That servant for whom the world lovingly wept
The world now rejects; what did he do wrong?
His crime was that he put on borrowed clothes
and pretended that he owned them

At first sight the concepts of Tao may seem to be vague and of little practical use. They are however insightful and a great antidote for the obsessed and driven lives many of us lead.

I am going to leave the final words of this week’s blog to two of my favourite authors. Firstly let me quote again Alan Watts:

“ according to Lao-tzu, the way back, or forward, to harmony with the Tao is, in the profoundest and most radical sense, to do nothing at all. But I said this was so much more easily done than said, because the moment we begin to talk or think about it, it becomes immensely difficult to understand, to clear from innumerable interpretations. In the Chinese language, this special kind of doing nothing is called wu-wei – literally non-doing or non-striving.”

The hard thing for the western mind to comprehend is that wu-wei has no outcome in mind. The Taoist adopts this strategy knowing whatever comes from it, if it is devoid of ego and therefore of desire, helps to reconcile with the Tao. Whatever eventuates will be beneficial.

I am a great fan of the Australian cartoonist, poet and philosopher Michael Leunig. In his beautiful little book, The Curly Pyjama Letters he had his character Mr Curly write to his friend, the globe-trotting Vasco Pyjama. Vasco had asked Mr Curly the question, “What is worth doing and what is worth having?” Mr Curly responded in a very Taoist manner:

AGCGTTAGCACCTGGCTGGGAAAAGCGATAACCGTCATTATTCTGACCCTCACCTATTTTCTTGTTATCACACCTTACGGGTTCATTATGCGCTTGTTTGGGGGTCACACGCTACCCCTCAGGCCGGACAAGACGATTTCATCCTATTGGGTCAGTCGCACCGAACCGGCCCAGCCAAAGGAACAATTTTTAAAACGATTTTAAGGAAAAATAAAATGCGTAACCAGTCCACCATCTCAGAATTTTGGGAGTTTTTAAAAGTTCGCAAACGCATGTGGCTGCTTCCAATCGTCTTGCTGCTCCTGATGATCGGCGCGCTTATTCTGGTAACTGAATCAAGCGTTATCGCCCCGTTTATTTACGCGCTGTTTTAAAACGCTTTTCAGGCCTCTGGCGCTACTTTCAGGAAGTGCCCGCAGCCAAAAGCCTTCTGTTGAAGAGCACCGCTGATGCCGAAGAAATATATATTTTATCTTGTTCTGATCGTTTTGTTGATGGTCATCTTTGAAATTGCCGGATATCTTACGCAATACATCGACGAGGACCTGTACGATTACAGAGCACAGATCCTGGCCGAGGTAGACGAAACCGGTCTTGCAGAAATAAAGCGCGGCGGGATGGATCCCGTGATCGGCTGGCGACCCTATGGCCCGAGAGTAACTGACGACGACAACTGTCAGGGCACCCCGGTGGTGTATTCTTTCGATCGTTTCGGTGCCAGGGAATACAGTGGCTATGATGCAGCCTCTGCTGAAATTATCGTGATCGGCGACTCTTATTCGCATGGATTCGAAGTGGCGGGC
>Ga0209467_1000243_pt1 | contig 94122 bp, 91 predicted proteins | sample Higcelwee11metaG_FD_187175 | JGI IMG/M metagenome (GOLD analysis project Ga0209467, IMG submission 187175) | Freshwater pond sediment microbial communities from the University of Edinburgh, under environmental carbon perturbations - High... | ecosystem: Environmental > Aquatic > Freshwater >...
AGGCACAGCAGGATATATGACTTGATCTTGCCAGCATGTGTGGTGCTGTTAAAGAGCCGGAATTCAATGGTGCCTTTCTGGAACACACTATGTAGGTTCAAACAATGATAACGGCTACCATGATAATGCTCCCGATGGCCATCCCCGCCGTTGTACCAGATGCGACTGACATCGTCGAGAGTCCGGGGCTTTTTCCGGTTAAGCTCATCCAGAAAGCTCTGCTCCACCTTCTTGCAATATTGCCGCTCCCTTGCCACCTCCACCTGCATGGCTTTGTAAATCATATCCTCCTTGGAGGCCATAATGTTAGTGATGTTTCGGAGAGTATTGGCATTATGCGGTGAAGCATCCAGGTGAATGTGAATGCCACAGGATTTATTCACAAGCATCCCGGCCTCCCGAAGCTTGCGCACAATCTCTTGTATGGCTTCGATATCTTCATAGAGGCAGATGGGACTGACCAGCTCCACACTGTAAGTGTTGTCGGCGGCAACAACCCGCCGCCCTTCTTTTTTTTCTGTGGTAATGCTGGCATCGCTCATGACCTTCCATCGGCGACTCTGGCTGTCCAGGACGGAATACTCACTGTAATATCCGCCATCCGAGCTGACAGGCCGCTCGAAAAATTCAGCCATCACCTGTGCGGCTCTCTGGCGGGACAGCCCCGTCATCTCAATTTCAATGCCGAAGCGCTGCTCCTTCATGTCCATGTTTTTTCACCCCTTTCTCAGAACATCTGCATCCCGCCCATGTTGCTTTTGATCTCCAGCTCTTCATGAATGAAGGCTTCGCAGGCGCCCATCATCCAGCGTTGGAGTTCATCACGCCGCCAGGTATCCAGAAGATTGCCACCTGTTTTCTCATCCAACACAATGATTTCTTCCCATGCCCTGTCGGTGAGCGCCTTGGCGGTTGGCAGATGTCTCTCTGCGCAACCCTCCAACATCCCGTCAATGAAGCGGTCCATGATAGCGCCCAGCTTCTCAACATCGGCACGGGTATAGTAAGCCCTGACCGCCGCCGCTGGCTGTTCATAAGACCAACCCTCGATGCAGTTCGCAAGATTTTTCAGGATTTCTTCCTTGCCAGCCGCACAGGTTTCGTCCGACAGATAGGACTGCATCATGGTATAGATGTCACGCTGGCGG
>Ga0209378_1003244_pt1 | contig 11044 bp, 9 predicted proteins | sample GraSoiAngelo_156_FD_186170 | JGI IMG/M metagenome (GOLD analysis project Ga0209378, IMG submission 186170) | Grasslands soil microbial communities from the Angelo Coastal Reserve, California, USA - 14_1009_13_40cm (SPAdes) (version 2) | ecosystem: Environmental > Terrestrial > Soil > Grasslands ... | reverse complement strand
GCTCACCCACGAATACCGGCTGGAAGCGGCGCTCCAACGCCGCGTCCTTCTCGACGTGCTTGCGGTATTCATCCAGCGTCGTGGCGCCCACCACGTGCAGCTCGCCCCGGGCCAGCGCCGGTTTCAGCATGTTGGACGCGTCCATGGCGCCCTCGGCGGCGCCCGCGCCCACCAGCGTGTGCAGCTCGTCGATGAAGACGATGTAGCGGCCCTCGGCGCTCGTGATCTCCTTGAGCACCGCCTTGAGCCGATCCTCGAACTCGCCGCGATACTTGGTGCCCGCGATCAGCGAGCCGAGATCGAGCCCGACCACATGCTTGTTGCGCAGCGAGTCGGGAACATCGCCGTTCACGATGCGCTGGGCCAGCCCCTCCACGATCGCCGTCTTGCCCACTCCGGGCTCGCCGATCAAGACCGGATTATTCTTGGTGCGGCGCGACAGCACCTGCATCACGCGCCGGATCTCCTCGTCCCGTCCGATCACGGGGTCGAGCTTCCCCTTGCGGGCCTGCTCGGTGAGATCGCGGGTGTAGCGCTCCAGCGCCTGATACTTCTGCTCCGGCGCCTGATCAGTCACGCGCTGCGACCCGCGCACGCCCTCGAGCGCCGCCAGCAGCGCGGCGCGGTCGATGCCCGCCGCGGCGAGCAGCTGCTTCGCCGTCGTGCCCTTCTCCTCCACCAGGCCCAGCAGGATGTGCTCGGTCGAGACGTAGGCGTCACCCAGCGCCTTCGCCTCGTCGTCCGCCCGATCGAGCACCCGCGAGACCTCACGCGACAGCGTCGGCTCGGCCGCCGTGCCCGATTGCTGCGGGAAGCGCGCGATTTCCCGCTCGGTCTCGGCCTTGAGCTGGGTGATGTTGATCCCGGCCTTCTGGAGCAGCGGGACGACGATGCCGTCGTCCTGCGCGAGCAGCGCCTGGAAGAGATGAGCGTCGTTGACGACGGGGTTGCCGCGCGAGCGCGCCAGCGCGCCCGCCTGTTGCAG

“It is worth doing nothing and having a rest.”

If you want to explore some of the concepts from Taoism that found their way into Buddhism – particulary, non-dualism and detachment – you might like to read Chapters1, 3, 17, &24 from Augustus Finds Serenity.

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  1. 5 Comment(s)

  2.   By Greg Brown on Aug 23, 2009 | Reply

    Lao-tzu and the Tao Te Ching the text that he reported wrote or at least has been attributed to him have certainly stood the test of time. To add a few more pieces of information about Lao-tzu.

    Lao-tzu I believe stands for old man. So much was Lau-tzu living his philosophy of “non-ego” that no one actually knew his name. He managed to lay a lot of the foundations for much of what forms current day spirituality withouth anyone knowing who he was. He truly must have lived lived his belief.

    His text the Tao Te Ching (I have read)is the second most printed text after the bible although this may have changed in recent years. It is not a large text but it would take a life time to read and understand (perhaps several lifetimes). There are many translations as well and they all vary slightly and becasue of the depth of the material this can make a huge difference to the feeling we get from pondering the words. I say ponder because this is not a book you read in the normal way. The message is not in the words it is in the feeling that the words create in our minds. It gives us a philosophy to live by that creates an opportunity to explore our iner selves.

    To add to Ted’s comment “The Tao which can be spoken is not the eternal Tao.” The way I have heard this epxressed and I like to remember it is “He who knows does not speak, he who speaks does not know”. This also tells us that we can not be taught Tao; we can only be taught a way that may assist us to perceive it. This is what Lao-tzu has given us in his text.

    Finally on Dualism. You can get yourself lost in this one (exactly what Lao-tzu had in mind I think) and certainly worthy of a whole new thread of discussion. Perhaps you could kick this one off in a future discussion Ted.

  3.   By Ted Scott on Aug 23, 2009 | Reply

    Thanks Greg, for your comments.

    I will probably take up your suggestion and devote a future blog to dualism.

  4.   By AM ARNOLD on Nov 5, 2009 | Reply

    Thomas Merton was not a jesuit.
    Thomas Merton was a Trappist.

  5.   By Ted Scott on Nov 5, 2009 | Reply

    I thank you for your correction – and you are indeed right that Thomas Merton was, in fact a Trappist monk. I appreciate your comment.

  6.   By JANICE WARD on Dec 29, 2009 | Reply

    Very informative blog – bookmarked !!!!